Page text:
Friday, 16 November 2012


I was walking through a mall today on my way to somewhere else, and I tossed an old receipt in the garbage can. And did a doubletake and went back to look. There in the garbage can was a beautiful white orchid plant. Still in the pot. Still in the plastic wrapper from the store. I pulled it out and it was just beautiful. So I took it back to my office and put it on the windowsill. I have been gazing at it all day as I work. What on earth is its story? Was it a rejected gift from an unwelcome admirer? Did a jilted lover toss it in a fit of frustration? Did someone just suddenly feel overwhelmed with the responsibility of caring for such a lovely creature, throw it in the can, and run screaming from the mall? I am puzzled. It is a crime, such a waste of beauty, of life, to put a living thing in the garbage. It seems content and none the worse for wear as it stands in my window, soaking up the filtered light through the blinds.

I am notorious for killing houseplants. Outdoors I can grow any vegetable you can name, but indoor plants defeat me. Except for orchids. Yep. Those delicate, finicky, high-maintenance flowers seem to actually like me. A simple hardy no-fail African violet wilts and turns to fungus as soon as I walk into the room, but the ethereal orchid perks up and smiles at me and bursts into repeated bloom. Weird, huh? So maybe this amazing acquisition will thrive in my window. It has a better chance there than in the garbage, anyway. I felt heroic rescuing it. Every time I look at it, I will marvel at its survival, the serendipity of its being found, the beauty it brings to my humble cubicle. The audacity of someone to have thrown it away.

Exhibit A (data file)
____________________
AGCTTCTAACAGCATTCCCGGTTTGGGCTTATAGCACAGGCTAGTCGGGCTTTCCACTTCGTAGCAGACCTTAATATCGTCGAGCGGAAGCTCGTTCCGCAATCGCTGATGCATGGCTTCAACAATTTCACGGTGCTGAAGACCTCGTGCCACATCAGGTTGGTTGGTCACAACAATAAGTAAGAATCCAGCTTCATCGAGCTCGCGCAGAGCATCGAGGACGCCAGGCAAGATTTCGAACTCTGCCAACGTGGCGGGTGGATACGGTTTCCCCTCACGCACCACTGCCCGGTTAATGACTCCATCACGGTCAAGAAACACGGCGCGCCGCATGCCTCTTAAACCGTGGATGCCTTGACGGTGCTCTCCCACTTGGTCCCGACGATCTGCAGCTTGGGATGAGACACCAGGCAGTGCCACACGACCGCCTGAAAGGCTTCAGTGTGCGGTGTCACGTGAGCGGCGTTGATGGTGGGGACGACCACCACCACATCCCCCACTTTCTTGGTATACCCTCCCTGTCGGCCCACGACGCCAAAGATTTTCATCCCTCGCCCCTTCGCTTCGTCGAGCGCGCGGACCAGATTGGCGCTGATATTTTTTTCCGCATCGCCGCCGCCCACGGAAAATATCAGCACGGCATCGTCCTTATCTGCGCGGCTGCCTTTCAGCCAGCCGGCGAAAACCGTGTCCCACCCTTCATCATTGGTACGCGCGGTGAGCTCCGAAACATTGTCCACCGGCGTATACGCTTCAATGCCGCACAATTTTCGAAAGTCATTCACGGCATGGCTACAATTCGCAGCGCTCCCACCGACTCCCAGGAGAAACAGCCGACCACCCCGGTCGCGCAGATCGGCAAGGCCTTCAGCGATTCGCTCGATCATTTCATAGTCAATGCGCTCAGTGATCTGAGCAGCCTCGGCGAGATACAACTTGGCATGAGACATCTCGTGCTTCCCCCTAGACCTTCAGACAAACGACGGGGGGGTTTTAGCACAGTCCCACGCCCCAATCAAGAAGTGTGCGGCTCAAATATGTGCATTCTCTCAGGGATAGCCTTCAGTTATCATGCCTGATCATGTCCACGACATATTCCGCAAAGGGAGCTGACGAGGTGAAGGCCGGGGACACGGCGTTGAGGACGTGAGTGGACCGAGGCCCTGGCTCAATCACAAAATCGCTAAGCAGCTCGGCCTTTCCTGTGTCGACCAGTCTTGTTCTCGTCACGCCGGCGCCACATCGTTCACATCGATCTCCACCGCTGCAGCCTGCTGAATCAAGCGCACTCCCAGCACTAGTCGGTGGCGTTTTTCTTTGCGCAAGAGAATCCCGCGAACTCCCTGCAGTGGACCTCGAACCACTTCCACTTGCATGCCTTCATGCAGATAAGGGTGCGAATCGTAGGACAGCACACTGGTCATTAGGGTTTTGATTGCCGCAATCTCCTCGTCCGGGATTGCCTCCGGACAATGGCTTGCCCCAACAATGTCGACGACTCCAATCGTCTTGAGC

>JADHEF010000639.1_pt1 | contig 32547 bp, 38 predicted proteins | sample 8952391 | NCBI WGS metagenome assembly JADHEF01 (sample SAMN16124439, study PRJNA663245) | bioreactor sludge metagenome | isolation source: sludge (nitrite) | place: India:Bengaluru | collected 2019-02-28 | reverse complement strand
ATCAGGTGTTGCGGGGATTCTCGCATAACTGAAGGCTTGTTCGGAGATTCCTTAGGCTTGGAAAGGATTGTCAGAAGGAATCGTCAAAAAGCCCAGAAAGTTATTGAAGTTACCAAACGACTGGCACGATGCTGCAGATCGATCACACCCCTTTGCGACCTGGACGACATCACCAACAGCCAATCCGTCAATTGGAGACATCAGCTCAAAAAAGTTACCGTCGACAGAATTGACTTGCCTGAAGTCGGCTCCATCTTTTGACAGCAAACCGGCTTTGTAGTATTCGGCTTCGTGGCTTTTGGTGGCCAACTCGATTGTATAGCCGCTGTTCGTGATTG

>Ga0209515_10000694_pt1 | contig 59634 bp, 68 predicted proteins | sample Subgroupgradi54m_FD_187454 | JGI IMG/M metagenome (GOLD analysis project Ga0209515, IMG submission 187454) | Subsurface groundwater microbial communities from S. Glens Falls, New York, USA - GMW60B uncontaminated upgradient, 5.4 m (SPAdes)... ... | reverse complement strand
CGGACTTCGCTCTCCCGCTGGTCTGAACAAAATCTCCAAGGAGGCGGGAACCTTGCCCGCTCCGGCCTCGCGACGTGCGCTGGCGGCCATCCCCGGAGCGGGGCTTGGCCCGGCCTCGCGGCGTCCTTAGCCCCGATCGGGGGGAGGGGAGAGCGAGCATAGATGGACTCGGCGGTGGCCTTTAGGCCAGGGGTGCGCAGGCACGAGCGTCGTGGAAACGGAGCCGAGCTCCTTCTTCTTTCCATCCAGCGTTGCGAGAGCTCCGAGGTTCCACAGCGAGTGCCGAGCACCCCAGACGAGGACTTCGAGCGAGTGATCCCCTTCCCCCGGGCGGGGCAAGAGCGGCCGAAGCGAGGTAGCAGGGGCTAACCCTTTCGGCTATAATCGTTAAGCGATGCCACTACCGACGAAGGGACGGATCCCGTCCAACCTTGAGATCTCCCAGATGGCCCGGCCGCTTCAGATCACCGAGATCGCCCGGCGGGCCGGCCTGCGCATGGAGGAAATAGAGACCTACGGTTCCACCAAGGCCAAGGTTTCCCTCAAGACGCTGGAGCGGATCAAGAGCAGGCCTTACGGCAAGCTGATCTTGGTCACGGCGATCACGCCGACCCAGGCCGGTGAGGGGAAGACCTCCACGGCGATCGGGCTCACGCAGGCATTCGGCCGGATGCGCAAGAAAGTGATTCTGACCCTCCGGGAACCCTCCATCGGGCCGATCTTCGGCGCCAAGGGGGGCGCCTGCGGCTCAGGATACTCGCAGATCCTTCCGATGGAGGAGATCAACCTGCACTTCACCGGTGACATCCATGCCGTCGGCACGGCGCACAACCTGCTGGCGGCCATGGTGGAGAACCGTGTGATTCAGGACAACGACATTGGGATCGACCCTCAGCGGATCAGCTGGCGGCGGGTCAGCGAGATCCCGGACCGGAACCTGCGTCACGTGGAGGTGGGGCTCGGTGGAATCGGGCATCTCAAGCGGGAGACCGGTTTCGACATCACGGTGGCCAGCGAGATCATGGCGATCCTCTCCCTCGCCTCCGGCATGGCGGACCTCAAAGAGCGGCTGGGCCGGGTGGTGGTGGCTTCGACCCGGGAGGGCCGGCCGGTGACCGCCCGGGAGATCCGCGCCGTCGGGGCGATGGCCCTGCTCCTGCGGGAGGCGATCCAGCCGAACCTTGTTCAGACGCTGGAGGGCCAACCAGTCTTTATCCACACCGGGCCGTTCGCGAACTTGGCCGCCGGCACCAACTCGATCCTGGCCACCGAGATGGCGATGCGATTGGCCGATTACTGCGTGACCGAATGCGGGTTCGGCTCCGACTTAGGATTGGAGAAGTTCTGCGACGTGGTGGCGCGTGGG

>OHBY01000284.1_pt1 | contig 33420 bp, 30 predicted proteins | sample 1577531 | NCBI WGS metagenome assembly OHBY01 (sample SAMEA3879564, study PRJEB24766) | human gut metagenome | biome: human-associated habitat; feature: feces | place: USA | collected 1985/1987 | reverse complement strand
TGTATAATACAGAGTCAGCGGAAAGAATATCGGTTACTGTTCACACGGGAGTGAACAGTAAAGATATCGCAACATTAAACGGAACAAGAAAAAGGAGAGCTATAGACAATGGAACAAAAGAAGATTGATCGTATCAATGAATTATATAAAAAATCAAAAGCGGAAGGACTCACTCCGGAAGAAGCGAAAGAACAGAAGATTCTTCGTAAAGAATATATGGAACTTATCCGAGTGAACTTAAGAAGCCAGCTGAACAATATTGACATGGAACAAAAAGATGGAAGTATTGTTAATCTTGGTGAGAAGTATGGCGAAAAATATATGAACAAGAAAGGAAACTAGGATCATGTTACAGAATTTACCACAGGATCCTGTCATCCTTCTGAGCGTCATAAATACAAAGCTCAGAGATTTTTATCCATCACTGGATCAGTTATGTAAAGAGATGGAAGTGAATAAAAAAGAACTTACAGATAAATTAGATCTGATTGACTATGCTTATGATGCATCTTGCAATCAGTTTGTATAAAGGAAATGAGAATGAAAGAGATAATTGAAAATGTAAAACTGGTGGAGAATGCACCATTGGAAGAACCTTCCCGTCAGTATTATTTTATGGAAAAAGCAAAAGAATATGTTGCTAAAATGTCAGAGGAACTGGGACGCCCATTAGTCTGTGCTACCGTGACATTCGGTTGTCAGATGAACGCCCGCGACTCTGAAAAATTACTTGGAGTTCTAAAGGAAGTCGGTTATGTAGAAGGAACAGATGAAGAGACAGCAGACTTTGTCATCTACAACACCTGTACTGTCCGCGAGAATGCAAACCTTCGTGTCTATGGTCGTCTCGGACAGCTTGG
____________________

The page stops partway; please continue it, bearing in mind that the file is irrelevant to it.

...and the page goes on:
Monday, 12 November 2012

Zen and the Art of Housebreaking a Puppy

The faithful followers of this blog (all two of you) will have noticed I haven't written for a couple of weeks now. That's because we got a new puppy, and suddenly little things like writing - or showering - or breathing - are overwhelming to me. I haven't slept more than an hour at a stretch since we got him. I hadn't realized that having two dogs at once would be equivalent to having one-year-old quadruplets. But he's a sweetie, a charmer, and once we're past the leaky puppy stage, we'll be dandy. He's a cocker spaniel mix named Brio, which is Italian for liveliness, vigour, energy, and enthusiasm. His name fits.

My kids are happy about the addition to the family, and my husband has been a patient trooper. But the shake-up has made me wonder: what is it in me that feels compelled to stir up calm waters? Why can't I leave things peacefully status quo? Things calm down for two minutes and I feel the compulsion to plunge us back into the whirlwind. "Gee, the McKendrys haven't had a catastrophe for a couple of months now. Let's get a puppy!" Or renovate the house. Or move. Or go back to school. Or bring home another foster kid. How about a pyromaniac this time? We haven't had one of those for a while.

My husband is the quintessential practitioner of Zen. He's in the moment. He's content. He's not yearning or striving for life to be different. There's nothing he wants or needs. He's peaceful. I wish some of that would rub off on me. But if it hasn't in 26 years of marriage, it isn't likely to. So I will go on shaking things up, and he will patiently come along for the ride and help me pick up the pieces when my latest disaster explodes in my face.

I don't think Brio will end up being a disaster, though. He climbs up to drape himself across the back of my neck, snuffles in my ear, pants his sweet puppy breath, and beats me with his tail, and I am filled with love for this fellow sentient being. I guess, in a way, that is also Zen.